Meet Pale Mara, composed of Lee Godleski and Allison Robinson. Their new album, Pale Mara, encompasses 10 tracks.
Based in Brooklyn, the duo originally hailed from the North and the South. Their sound is a magical alchemy of old blended with the new, merging element of folk rock and country.
The best tracks on the Pale Mara include “Bird,” a tender country-flavored tune reminiscent of Leon Russell, drawling and oozing with gentle colors. Robinson’s voice, rich and soft, infuses the tune with savors of melancholy and recollection.
“I Think I Am a Phoenix” is a So-Cal soft folk rock tune with a pulsing bassline leading the rhythm along with light drums. The song recalls the laid-back tones of Poco, creamy and silky with sparkles of color from a Byrds-like guitar, shimmering and polished.
“Only Say It If You Mean It” opens on a trembling country groove attended by twangy guitars and reverberating resonance. There’s a Joni Mitchell quality to the tune, evoking delicious tangs of sonority from Robinson’s dulcet voice.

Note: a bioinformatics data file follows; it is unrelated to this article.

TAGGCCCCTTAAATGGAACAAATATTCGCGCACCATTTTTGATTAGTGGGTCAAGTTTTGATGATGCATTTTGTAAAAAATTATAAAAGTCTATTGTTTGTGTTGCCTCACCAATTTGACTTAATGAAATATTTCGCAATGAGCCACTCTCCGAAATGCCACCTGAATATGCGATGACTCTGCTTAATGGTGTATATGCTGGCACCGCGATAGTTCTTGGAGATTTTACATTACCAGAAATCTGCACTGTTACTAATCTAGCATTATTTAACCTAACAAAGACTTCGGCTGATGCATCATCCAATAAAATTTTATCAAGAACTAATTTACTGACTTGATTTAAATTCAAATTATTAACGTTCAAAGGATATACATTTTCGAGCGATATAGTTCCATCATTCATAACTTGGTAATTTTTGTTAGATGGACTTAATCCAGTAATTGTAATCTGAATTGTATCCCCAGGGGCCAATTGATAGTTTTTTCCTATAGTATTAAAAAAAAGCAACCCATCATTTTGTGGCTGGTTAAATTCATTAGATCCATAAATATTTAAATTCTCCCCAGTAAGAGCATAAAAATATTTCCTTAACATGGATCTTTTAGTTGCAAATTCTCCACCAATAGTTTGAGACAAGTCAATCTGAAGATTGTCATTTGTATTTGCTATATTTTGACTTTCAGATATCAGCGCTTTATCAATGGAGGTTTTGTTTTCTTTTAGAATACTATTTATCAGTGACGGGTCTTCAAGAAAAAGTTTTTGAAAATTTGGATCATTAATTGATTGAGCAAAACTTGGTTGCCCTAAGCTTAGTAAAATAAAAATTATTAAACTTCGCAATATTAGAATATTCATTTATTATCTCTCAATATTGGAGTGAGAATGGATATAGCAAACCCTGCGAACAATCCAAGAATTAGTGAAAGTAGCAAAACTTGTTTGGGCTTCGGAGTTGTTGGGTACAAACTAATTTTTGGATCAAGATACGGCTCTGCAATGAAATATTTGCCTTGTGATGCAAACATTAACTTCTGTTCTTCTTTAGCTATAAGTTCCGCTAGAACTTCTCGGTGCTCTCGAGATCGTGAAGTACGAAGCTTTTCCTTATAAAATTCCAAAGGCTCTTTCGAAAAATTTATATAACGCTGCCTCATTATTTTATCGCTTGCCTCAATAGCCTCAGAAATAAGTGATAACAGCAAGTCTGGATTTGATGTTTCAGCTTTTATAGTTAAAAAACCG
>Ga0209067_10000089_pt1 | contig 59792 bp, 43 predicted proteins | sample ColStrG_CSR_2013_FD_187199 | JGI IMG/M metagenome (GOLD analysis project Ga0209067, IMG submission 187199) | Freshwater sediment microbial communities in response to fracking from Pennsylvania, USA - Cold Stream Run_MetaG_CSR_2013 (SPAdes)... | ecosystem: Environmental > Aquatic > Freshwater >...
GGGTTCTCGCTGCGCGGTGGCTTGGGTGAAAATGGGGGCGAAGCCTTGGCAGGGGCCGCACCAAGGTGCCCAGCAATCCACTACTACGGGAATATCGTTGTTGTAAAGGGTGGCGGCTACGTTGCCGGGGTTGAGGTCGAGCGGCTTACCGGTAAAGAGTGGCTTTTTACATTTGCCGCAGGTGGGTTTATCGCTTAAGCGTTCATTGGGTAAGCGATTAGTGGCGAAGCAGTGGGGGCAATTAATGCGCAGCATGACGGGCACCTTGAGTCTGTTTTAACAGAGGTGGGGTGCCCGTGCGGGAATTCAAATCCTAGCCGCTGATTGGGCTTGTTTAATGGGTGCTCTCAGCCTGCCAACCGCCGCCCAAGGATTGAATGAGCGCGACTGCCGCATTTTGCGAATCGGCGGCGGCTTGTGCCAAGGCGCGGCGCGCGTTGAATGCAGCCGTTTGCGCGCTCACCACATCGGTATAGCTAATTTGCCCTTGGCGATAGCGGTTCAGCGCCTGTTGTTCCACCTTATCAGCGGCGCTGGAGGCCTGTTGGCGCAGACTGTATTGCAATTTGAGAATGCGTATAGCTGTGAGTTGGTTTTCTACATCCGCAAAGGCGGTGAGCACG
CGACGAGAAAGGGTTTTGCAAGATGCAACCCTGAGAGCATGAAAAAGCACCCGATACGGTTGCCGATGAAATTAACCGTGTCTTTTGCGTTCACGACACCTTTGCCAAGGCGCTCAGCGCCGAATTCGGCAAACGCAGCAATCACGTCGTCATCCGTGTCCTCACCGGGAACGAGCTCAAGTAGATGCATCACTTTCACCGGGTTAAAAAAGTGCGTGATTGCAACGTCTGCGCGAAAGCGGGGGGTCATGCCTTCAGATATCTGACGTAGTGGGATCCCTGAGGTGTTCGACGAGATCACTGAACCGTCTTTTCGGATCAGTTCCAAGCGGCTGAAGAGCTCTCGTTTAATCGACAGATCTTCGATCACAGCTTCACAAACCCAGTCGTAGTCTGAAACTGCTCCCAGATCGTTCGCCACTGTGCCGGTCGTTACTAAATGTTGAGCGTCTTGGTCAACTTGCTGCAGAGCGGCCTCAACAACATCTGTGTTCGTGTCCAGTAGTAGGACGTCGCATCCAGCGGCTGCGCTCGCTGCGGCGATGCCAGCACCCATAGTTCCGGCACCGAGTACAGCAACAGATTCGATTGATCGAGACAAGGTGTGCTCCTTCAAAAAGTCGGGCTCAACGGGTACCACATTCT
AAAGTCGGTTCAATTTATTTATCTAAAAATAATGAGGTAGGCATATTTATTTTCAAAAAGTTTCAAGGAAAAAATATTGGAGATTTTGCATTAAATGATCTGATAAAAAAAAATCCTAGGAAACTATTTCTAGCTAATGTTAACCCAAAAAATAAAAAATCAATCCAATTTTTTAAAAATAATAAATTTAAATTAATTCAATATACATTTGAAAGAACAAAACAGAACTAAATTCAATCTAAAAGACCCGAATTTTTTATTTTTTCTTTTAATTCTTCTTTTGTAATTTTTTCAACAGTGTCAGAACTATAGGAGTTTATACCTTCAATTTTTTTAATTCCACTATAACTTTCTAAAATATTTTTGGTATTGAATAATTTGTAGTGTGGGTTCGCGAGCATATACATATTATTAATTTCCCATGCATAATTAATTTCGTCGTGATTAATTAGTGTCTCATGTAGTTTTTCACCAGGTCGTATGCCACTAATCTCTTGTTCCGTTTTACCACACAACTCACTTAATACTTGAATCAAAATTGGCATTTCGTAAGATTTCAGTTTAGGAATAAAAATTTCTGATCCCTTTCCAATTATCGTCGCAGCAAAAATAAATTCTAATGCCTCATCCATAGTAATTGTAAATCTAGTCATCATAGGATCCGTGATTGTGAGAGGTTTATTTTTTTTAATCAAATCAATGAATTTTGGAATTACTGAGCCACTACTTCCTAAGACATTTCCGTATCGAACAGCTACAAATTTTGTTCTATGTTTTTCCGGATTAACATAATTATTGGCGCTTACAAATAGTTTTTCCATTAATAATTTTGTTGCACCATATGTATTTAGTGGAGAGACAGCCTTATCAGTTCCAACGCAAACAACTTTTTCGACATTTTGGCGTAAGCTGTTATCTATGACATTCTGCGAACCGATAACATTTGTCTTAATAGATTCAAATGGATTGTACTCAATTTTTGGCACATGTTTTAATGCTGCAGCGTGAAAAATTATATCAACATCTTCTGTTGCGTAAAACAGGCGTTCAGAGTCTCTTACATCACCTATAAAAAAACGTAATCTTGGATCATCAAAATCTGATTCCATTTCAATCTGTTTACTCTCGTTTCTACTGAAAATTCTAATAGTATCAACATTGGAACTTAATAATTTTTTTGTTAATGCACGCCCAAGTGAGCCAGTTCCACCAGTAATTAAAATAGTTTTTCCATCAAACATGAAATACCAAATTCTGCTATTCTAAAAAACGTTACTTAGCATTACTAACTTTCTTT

“Sun POV Song” is a folk rock tune rife with lustrous guitars. The highlight of the song is the gleaming guitar solo, giving the music fragile textures and embers of light. “Blue Dream” opens with jangly guitar riffs flowing into pop-flavored country. Glowing guitars, a tight bassline and crisp drums propel the rhythm forward. Robinson’s voice is soothing yet affluent, imbuing the lyrics with a frothy, gliding feel. This is my favorite track on the album because of its streaming flow.
The last track, “The Greenest Grass,” is a cashmere country tune full of delectable vocal harmonies, as well as a crying guitar that infuses the harmonics with sad bouquets of color. Robinson’s voice, high and aromatic, fits the music perfectly, giving the song a retro ‘50s piquancy that’s familiar yet refreshing.
If you pine for the heady days of Joni Mitchell and Poco, then Pale Mara should soothe your soul.